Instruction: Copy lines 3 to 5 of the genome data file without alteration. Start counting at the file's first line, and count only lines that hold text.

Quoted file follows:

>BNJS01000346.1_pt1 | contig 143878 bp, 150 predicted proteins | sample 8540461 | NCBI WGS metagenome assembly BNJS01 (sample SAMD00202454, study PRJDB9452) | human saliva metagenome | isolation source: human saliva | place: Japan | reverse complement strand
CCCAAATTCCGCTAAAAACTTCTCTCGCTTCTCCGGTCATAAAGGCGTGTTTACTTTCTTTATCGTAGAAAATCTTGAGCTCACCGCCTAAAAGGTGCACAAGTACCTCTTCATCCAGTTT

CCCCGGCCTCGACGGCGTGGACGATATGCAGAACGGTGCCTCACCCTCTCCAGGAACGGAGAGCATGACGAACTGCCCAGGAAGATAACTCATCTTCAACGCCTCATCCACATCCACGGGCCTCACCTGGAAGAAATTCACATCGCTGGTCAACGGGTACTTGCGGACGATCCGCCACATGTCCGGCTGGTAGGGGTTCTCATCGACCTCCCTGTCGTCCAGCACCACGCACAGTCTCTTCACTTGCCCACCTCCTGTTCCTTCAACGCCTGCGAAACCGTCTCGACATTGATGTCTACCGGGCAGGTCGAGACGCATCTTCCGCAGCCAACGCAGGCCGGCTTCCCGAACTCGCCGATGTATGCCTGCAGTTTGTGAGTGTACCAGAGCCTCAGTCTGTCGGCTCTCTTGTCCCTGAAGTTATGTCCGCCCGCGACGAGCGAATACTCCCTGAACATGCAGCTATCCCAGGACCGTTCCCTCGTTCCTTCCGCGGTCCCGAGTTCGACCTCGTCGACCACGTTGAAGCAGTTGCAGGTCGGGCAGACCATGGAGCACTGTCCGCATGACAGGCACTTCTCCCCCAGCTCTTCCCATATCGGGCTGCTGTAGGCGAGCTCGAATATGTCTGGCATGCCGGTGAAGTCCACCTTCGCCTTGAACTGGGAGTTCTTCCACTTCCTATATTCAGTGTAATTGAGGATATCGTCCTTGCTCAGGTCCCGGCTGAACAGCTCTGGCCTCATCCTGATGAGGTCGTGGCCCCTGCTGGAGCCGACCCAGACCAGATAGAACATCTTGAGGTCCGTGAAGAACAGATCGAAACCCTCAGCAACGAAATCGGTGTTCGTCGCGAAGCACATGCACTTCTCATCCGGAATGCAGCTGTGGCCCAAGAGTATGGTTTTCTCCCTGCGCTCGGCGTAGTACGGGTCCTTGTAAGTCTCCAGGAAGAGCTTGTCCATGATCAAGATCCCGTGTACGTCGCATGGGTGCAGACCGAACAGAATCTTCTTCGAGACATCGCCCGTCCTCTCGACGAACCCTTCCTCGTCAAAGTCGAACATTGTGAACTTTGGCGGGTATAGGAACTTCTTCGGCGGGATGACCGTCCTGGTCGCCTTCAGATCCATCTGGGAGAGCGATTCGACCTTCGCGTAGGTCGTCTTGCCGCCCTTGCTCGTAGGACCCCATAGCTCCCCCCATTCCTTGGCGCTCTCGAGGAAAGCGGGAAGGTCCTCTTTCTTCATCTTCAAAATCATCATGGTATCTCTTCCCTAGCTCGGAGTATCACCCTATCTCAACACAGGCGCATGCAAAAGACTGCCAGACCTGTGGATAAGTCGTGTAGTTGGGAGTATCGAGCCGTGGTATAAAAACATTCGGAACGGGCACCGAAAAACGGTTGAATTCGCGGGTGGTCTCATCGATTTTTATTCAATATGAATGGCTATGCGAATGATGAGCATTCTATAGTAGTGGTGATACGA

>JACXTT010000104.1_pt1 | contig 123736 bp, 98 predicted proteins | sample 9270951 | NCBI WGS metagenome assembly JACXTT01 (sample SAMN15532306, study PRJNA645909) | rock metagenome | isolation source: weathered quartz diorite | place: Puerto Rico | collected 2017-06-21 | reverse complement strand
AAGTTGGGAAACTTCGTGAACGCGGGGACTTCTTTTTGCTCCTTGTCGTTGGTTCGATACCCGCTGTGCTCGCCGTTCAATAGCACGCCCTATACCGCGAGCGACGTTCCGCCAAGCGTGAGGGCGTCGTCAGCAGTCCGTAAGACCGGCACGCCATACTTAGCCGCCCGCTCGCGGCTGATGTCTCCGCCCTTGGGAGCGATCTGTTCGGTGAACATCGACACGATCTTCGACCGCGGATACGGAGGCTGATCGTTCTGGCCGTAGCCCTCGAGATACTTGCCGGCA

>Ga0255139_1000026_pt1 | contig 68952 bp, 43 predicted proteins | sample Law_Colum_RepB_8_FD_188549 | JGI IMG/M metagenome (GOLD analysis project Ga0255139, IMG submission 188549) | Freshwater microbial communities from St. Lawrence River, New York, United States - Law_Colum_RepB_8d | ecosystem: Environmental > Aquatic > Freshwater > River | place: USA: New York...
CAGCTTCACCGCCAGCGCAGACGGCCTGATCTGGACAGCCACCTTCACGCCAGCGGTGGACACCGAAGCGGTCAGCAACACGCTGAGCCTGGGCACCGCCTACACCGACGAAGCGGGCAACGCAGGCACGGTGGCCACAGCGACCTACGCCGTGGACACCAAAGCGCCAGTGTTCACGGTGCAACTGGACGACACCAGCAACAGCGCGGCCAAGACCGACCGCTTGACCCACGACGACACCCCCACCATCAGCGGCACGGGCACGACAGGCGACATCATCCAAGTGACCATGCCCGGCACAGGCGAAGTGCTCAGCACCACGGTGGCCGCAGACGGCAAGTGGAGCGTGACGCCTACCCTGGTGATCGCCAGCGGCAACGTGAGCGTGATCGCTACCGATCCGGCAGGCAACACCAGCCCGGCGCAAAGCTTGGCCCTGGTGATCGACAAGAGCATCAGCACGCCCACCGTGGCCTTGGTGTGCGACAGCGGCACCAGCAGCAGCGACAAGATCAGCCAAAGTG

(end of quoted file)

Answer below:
CCCCGGCCTCGACGGCGTGGACGATATGCAGAACGGTGCCTCACCCTCTCCAGGAACGGAGAGCATGACGAACTGCCCAGGAAGATAACTCATCTTCAACGCCTCATCCACATCCACGGGCCTCACCTGGAAGAAATTCACATCGCTGGTCAACGGGTACTTGCGGACGATCCGCCACATGTCCGGCTGGTAGGGGTTCTCATCGACCTCCCTGTCGTCCAGCACCACGCACAGTCTCTTCACTTGCCCACCTCCTGTTCCTTCAACGCCTGCGAAACCGTCTCGACATTGATGTCTACCGGGCAGGTCGAGACGCATCTTCCGCAGCCAACGCAGGCCGGCTTCCCGAACTCGCCGATGTATGCCTGCAGTTTGTGAGTGTACCAGAGCCTCAGTCTGTCGGCTCTCTTGTCCCTGAAGTTATGTCCGCCCGCGACGAGCGAATACTCCCTGAACATGCAGCTATCCCAGGACCGTTCCCTCGTTCCTTCCGCGGTCCCGAGTTCGACCTCGTCGACCACGTTGAAGCAGTTGCAGGTCGGGCAGACCATGGAGCACTGTCCGCATGACAGGCACTTCTCCCCCAGCTCTTCCCATATCGGGCTGCTGTAGGCGAGCTCGAATATGTCTGGCATGCCGGTGAAGTCCACCTTCGCCTTGAACTGGGAGTTCTTCCACTTCCTATATTCAGTGTAATTGAGGATATCGTCCTTGCTCAGGTCCCGGCTGAACAGCTCTGGCCTCATCCTGATGAGGTCGTGGCCCCTGCTGGAGCCGACCCAGACCAGATAGAACATCTTGAGGTCCGTGAAGAACAGATCGAAACCCTCAGCAACGAAATCGGTGTTCGTCGCGAAGCACATGCACTTCTCATCCGGAATGCAGCTGTGGCCCAAGAGTATGGTTTTCTCCCTGCGCTCGGCGTAGTACGGGTCCTTGTAAGTCTCCAGGAAGAGCTTGTCCATGATCAAGATCCCGTGTACGTCGCATGGGTGCAGACCGAACAGAATCTTCTTCGAGACATCGCCCGTCCTCTCGACGAACCCTTCCTCGTCAAAGTCGAACATTGTGAACTTTGGCGGGTATAGGAACTTCTTCGGCGGGATGACCGTCCTGGTCGCCTTCAGATCCATCTGGGAGAGCGATTCGACCTTCGCGTAGGTCGTCTTGCCGCCCTTGCTCGTAGGACCCCATAGCTCCCCCCATTCCTTGGCGCTCTCGAGGAAAGCGGGAAGGTCCTCTTTCTTCATCTTCAAAATCATCATGGTATCTCTTCCCTAGCTCGGAGTATCACCCTATCTCAACACAGGCGCATGCAAAAGACTGCCAGACCTGTGGATAAGTCGTGTAGTTGGGAGTATCGAGCCGTGGTATAAAAACATTCGGAACGGGCACCGAAAAACGGTTGAATTCGCGGGTGGTCTCATCGATTTTTATTCAATATGAATGGCTATGCGAATGATGAGCATTCTATAGTAGTGGTGATACGA

>JACXTT010000104.1_pt1 | contig 123736 bp, 98 predicted proteins | sample 9270951 | NCBI WGS metagenome assembly JACXTT01 (sample SAMN15532306, study PRJNA645909) | rock metagenome | isolation source: weathered quartz diorite | place: Puerto Rico | collected 2017-06-21 | reverse complement strand
AAGTTGGGAAACTTCGTGAACGCGGGGACTTCTTTTTGCTCCTTGTCGTTGGTTCGATACCCGCTGTGCTCGCCGTTCAATAGCACGCCCTATACCGCGAGCGACGTTCCGCCAAGCGTGAGGGCGTCGTCAGCAGTCCGTAAGACCGGCACGCCATACTTAGCCGCCCGCTCGCGGCTGATGTCTCCGCCCTTGGGAGCGATCTGTTCGGTGAACATCGACACGATCTTCGACCGCGGATACGGAGGCTGATCGTTCTGGCCGTAGCCCTCGAGATACTTGCCGGCA